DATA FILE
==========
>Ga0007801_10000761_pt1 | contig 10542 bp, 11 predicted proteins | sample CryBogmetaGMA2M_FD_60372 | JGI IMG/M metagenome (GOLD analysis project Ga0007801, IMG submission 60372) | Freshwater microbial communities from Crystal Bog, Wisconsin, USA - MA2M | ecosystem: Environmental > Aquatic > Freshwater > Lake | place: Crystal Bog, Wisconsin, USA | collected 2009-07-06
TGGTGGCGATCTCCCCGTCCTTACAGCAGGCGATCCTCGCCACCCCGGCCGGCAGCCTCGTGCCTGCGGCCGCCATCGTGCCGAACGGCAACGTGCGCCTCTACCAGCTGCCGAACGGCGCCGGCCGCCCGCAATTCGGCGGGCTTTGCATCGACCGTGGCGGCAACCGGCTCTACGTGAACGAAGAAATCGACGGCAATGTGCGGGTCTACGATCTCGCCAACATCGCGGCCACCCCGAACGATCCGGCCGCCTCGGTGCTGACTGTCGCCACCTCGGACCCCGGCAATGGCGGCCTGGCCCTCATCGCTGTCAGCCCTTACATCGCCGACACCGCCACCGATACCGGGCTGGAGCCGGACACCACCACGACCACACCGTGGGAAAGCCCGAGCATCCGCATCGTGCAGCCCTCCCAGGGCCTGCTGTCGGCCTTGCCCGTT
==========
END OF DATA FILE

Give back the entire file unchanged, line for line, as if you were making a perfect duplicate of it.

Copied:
>Ga0007801_10000761_pt1 | contig 10542 bp, 11 predicted proteins | sample CryBogmetaGMA2M_FD_60372 | JGI IMG/M metagenome (GOLD analysis project Ga0007801, IMG submission 60372) | Freshwater microbial communities from Crystal Bog, Wisconsin, USA - MA2M | ecosystem: Environmental > Aquatic > Freshwater > Lake | place: Crystal Bog, Wisconsin, USA | collected 2009-07-06
TGGTGGCGATCTCCCCGTCCTTACAGCAGGCGATCCTCGCCACCCCGGCCGGCAGCCTCGTGCCTGCGGCCGCCATCGTGCCGAACGGCAACGTGCGCCTCTACCAGCTGCCGAACGGCGCCGGCCGCCCGCAATTCGGCGGGCTTTGCATCGACCGTGGCGGCAACCGGCTCTACGTGAACGAAGAAATCGACGGCAATGTGCGGGTCTACGATCTCGCCAACATCGCGGCCACCCCGAACGATCCGGCCGCCTCGGTGCTGACTGTCGCCACCTCGGACCCCGGCAATGGCGGCCTGGCCCTCATCGCTGTCAGCCCTTACATCGCCGACACCGCCACCGATACCGGGCTGGAGCCGGACACCACCACGACCACACCGTGGGAAAGCCCGAGCATCCGCATCGTGCAGCCCTCCCAGGGCCTGCTGTCGGCCTTGCCCGTT